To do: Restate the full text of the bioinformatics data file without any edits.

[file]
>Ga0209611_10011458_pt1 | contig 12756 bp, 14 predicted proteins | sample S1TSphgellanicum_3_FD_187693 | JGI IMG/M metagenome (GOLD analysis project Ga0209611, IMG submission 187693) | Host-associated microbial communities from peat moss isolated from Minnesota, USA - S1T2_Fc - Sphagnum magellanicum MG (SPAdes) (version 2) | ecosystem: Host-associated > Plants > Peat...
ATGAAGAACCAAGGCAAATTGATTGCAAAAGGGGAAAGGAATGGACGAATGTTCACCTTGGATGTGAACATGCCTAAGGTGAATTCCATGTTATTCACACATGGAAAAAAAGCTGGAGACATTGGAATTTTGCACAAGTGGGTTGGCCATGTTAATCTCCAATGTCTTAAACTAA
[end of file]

>Ga0209611_10011458_pt1 | contig 12756 bp, 14 predicted proteins | sample S1TSphgellanicum_3_FD_187693 | JGI IMG/M metagenome (GOLD analysis project Ga0209611, IMG submission 187693) | Host-associated microbial communities from peat moss isolated from Minnesota, USA - S1T2_Fc - Sphagnum magellanicum MG (SPAdes) (version 2) | ecosystem: Host-associated > Plants > Peat...
ATGAAGAACCAAGGCAAATTGATTGCAAAAGGGGAAAGGAATGGACGAATGTTCACCTTGGATGTGAACATGCCTAAGGTGAATTCCATGTTATTCACACATGGAAAAAAAGCTGGAGACATTGGAATTTTGCACAAGTGGGTTGGCCATGTTAATCTCCAATGTCTTAAACTAA